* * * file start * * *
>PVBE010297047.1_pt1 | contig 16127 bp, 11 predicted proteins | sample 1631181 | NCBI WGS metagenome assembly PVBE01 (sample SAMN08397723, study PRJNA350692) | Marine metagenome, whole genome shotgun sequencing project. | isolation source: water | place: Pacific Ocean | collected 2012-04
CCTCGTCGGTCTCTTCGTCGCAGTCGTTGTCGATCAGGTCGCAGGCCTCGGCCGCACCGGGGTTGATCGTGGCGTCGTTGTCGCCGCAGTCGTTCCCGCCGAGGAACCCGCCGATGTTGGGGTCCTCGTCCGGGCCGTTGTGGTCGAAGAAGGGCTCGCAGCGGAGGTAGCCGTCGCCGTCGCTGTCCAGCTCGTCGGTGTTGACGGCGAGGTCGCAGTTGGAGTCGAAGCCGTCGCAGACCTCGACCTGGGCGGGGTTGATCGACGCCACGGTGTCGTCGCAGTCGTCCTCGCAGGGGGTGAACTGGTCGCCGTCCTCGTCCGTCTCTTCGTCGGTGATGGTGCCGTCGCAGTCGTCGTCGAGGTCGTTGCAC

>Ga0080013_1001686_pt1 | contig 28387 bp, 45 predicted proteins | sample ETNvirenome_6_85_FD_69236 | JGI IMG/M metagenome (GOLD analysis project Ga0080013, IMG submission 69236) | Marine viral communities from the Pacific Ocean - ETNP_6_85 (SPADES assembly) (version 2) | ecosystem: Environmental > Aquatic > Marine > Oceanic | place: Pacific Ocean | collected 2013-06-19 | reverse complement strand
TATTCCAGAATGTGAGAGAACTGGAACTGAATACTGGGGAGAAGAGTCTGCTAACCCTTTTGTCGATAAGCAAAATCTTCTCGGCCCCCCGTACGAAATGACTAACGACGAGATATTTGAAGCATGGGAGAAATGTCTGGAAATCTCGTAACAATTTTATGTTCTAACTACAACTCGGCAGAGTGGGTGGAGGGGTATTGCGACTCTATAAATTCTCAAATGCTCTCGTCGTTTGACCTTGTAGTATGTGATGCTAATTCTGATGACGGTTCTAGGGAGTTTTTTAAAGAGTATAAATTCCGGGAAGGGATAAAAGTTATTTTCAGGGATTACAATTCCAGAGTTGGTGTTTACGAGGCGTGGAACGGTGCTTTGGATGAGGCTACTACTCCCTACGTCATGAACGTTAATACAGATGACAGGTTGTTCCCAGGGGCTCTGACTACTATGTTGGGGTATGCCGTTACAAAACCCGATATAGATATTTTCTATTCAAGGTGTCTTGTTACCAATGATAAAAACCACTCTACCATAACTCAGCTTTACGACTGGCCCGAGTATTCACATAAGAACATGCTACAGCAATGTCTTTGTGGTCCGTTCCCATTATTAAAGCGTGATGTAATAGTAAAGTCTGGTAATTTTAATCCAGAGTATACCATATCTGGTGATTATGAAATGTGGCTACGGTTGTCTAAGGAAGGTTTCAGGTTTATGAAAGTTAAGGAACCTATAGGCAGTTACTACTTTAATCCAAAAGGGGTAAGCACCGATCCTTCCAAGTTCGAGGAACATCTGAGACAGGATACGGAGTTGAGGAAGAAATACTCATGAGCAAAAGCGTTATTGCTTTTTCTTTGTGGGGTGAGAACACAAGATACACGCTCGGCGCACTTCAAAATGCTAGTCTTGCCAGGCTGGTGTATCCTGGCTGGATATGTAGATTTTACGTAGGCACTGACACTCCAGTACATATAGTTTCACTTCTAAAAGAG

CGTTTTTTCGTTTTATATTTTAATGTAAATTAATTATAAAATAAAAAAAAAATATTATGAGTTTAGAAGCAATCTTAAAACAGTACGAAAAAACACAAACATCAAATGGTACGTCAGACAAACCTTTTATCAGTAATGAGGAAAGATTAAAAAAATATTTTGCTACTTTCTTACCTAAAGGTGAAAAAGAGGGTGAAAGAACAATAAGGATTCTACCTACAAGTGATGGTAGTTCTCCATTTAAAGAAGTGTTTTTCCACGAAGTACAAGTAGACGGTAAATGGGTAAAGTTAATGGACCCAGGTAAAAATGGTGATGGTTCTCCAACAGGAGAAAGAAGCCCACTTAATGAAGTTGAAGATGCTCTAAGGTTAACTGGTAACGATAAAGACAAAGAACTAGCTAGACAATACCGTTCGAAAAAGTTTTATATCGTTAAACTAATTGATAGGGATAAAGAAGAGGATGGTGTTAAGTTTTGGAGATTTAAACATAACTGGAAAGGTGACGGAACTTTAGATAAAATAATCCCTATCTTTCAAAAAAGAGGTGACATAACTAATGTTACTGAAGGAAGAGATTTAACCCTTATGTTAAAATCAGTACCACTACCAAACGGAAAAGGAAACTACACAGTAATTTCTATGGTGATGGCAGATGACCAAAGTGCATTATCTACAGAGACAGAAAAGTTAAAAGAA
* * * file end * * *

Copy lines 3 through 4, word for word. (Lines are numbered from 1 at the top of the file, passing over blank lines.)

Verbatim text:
>Ga0080013_1001686_pt1 | contig 28387 bp, 45 predicted proteins | sample ETNvirenome_6_85_FD_69236 | JGI IMG/M metagenome (GOLD analysis project Ga0080013, IMG submission 69236) | Marine viral communities from the Pacific Ocean - ETNP_6_85 (SPADES assembly) (version 2) | ecosystem: Environmental > Aquatic > Marine > Oceanic | place: Pacific Ocean | collected 2013-06-19 | reverse complement strand
TATTCCAGAATGTGAGAGAACTGGAACTGAATACTGGGGAGAAGAGTCTGCTAACCCTTTTGTCGATAAGCAAAATCTTCTCGGCCCCCCGTACGAAATGACTAACGACGAGATATTTGAAGCATGGGAGAAATGTCTGGAAATCTCGTAACAATTTTATGTTCTAACTACAACTCGGCAGAGTGGGTGGAGGGGTATTGCGACTCTATAAATTCTCAAATGCTCTCGTCGTTTGACCTTGTAGTATGTGATGCTAATTCTGATGACGGTTCTAGGGAGTTTTTTAAAGAGTATAAATTCCGGGAAGGGATAAAAGTTATTTTCAGGGATTACAATTCCAGAGTTGGTGTTTACGAGGCGTGGAACGGTGCTTTGGATGAGGCTACTACTCCCTACGTCATGAACGTTAATACAGATGACAGGTTGTTCCCAGGGGCTCTGACTACTATGTTGGGGTATGCCGTTACAAAACCCGATATAGATATTTTCTATTCAAGGTGTCTTGTTACCAATGATAAAAACCACTCTACCATAACTCAGCTTTACGACTGGCCCGAGTATTCACATAAGAACATGCTACAGCAATGTCTTTGTGGTCCGTTCCCATTATTAAAGCGTGATGTAATAGTAAAGTCTGGTAATTTTAATCCAGAGTATACCATATCTGGTGATTATGAAATGTGGCTACGGTTGTCTAAGGAAGGTTTCAGGTTTATGAAAGTTAAGGAACCTATAGGCAGTTACTACTTTAATCCAAAAGGGGTAAGCACCGATCCTTCCAAGTTCGAGGAACATCTGAGACAGGATACGGAGTTGAGGAAGAAATACTCATGAGCAAAAGCGTTATTGCTTTTTCTTTGTGGGGTGAGAACACAAGATACACGCTCGGCGCACTTCAAAATGCTAGTCTTGCCAGGCTGGTGTATCCTGGCTGGATATGTAGATTTTACGTAGGCACTGACACTCCAGTACATATAGTTTCACTTCTAAAAGAG